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Reading (/writing) and aphantasia


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Jellyfish

I recently learned that I have a condition (?) called aphantasia. Basically all it means is that I can't conjure up mental images at all, not even very vague ones, not even a colour, not even a shape. More info here: https://en.m.wikipedia.org/wiki/Aphantasia

 

Now, I've always struggled reading and writing characters in Chinese. Basically I only have two ways of remembering them, which is a) repeated handwriting following the correct (or any consistent) stroke patterns and b) breaking the character down into radicals and trying to explain the meaning somehow, and retaining the memory of that character that way. To recognise/read a character I then have to look at the individual radicals and often make the hand movement of writing it in order to know its meaning.

 

I always thought I don't practice enough, or that I've just got a really good "ear" (as opposed to really bad visual memory) but ever since I learned about aphantasia I have been wondering if it's connected to that. I've been trying to Google it but found nothing, so I thought I'd ask here: is there anyone else here who has aphantasia and is learning Chinese? What are your experiences with characters? And inversely, anyone who doesn't have aphantasia but struggles with characters much more than with speaking?

Would be great to hear some other experiences of you don't mind sharing.

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Jellyfish

Amazing, thank you so much! Sorry for double posting, I did search for aphantasia but couldn't find anything. Admins, feel free to delete/merge! Sounds like most people without aphantasia use the same or similar techniques for memorisation so I guess visualisation doesn't help all that much. I'll have to find a different excuse then haha

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Shelley

I am interested in how you learnt to write English and if your aphantasia caused any problems with that and if so how did you over come that and would any of those methods help with Chinese characters.

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Jellyfish

I don't remember learning how to write the alphabet. Based on my experiences learning Chinese characters I guess muscle memory must have played a big role.

I think just like with people who do have a mind's eye, there are degrees of aphantasia, or rather people seem to deal with it in different ways. So while I can't conjure up images in my mind, I think I'm quite good at conceptualising visual memories (which is how people with aphantasia experience visual memories in general, and which is why we often don't realise we have aphantasia, because we think people who say they "see" things mean they're referring to the concept of the thing). So eg I could definitely draw the house I grew up in, and the floorplan for pretty much every flat I've ever lived in, and I can draw faces from (conceptual) memory, and I do revisit the (conceptual memory of) places where last had my keys when I lose my keys etc.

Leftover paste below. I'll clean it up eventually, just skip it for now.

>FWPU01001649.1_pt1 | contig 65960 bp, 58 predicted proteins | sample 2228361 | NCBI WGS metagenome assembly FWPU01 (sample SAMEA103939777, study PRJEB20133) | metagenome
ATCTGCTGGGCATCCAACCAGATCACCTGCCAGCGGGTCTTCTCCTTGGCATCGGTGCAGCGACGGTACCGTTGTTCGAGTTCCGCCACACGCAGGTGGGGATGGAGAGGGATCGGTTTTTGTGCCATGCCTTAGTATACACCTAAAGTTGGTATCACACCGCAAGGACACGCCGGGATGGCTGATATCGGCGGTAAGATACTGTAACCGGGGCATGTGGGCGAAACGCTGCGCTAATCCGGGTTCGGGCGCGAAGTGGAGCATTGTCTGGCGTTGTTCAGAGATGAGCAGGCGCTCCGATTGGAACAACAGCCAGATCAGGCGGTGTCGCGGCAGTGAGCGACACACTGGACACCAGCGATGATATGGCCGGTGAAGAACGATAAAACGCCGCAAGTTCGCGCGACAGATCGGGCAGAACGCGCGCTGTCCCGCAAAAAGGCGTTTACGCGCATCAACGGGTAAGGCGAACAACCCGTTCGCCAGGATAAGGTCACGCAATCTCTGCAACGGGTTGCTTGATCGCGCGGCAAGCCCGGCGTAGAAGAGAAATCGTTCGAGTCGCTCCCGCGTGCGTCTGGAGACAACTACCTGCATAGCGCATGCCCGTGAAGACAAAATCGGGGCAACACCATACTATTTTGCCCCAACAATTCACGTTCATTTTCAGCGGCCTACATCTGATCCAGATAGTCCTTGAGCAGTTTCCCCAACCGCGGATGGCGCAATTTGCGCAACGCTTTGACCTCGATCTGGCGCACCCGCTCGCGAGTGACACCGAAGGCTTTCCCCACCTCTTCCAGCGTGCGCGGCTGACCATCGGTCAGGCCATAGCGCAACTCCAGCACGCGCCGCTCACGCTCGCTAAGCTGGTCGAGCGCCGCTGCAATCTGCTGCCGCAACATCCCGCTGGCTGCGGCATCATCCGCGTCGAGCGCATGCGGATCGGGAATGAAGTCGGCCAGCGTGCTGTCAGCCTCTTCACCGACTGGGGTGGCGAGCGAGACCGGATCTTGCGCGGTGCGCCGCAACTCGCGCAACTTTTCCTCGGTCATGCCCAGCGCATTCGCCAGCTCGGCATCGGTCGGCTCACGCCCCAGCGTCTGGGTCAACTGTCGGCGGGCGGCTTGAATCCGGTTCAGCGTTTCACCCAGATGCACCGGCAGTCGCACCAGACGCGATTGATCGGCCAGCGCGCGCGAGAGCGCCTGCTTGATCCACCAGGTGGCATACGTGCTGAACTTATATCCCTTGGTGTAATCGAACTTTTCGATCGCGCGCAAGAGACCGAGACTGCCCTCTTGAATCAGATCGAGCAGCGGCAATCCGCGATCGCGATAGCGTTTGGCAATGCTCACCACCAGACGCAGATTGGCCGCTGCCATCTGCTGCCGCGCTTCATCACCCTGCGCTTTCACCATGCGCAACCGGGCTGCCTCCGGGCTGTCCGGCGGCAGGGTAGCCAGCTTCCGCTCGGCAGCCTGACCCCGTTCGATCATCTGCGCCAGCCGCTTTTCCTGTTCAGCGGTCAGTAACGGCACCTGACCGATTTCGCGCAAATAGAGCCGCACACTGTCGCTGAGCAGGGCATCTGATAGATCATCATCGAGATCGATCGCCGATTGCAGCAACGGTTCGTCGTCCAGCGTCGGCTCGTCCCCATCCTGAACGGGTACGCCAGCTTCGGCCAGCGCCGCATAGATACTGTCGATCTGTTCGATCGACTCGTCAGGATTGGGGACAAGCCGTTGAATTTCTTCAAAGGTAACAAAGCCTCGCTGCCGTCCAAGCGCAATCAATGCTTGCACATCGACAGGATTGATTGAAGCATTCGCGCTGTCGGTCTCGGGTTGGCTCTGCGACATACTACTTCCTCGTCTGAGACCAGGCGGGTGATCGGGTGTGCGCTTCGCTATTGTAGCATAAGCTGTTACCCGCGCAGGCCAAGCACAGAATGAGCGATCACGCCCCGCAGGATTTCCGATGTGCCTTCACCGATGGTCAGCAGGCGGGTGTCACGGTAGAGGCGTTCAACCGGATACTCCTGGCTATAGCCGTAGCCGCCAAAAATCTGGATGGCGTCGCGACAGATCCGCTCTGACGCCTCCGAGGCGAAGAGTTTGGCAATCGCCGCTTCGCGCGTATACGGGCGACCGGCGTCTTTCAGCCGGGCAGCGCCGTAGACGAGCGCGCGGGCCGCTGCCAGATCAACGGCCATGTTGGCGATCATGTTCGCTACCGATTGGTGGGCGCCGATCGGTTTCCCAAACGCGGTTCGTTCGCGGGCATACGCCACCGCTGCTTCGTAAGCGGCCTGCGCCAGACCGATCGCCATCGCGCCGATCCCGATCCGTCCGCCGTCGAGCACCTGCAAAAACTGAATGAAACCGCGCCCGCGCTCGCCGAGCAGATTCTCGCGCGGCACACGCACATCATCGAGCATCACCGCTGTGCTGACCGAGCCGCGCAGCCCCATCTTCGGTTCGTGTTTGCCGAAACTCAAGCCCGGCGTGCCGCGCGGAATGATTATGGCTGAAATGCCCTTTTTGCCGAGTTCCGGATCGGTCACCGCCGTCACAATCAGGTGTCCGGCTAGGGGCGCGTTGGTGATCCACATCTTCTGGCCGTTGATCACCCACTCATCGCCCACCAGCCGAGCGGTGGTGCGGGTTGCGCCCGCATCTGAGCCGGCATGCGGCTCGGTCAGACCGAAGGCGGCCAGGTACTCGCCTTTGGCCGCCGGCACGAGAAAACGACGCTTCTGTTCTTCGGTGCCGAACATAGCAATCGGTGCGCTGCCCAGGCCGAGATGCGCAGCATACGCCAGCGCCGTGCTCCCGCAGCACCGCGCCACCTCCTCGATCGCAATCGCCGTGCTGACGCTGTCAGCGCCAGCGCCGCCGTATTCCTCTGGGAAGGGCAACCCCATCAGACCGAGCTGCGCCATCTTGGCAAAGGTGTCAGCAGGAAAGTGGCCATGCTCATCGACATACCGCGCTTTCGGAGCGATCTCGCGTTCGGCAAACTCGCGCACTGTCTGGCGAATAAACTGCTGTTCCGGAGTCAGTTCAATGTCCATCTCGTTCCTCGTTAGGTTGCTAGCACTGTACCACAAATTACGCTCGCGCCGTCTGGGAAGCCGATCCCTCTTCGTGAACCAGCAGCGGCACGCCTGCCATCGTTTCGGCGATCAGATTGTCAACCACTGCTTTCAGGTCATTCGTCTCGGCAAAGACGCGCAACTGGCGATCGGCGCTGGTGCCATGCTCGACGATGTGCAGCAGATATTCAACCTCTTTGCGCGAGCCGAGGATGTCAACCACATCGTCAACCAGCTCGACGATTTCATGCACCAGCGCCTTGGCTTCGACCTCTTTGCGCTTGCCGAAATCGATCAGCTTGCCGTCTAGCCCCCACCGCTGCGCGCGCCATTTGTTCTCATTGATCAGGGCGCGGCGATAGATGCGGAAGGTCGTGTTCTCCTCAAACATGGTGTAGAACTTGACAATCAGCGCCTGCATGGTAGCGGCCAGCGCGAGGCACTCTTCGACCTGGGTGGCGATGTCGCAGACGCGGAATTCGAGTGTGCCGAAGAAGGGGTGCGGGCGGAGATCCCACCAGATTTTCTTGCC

So yeah, I think conceptual memory works very well in some ways, and after reading the other thread and learning that apparently the things that work for me work for most people without aphantasia too I guess it doesn't make much of a difference when it comes to learning characters. There goes my feeble excuse haha

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mungouk
7 hours ago, Jellyfish said:

Based on my experiences learning Chinese characters I guess muscle memory must have played a big role.

 

This is an interesting point... I find many (most?) hanzi are just too complicated for me to properly picture them "in my mind's eye" anyway.

 

Plus: don't all Chinese schoolchildren learn them by writing them out again and again and again?

 

I'm all in favour of using as many sensory modalities as we have available to us for learning.

 

Having said that, I have never concentrated on learning to write characters by hand... only reading them and typing in pinyin. 

 

 

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oceancalligraphy
8 hours ago, Jellyfish said:

Based on my experiences learning Chinese characters I guess muscle memory must have played a big role.

  

53 minutes ago, mungouk said:

Plus: don't all Chinese schoolchildren learn them by writing them out again and again and again?

 

13 hours ago, Jellyfish said:

Basically I only have two ways of remembering them, which is a) repeated handwriting following the correct (or any consistent) stroke patterns and b) breaking the character down into radicals and trying to explain the meaning somehow, and retaining the memory of that character that way.

 

This isn't that different from how native learners of Chinese learn characters. We had a format for homework with each new character we learned: radical, number of strokes, and then writing the character five times. This was in a notebook. The workbooks then had exercises like making a sentence so we would remember the meaning.

 

Even now, the best way I learn or remember things is by writing them down. I'm not sure if it's because I've used the technique multiple times and I've taken to it, or if it's the way my brain works and I can only memorize with that technique. All attempts to memorize with flashcards have failed. 

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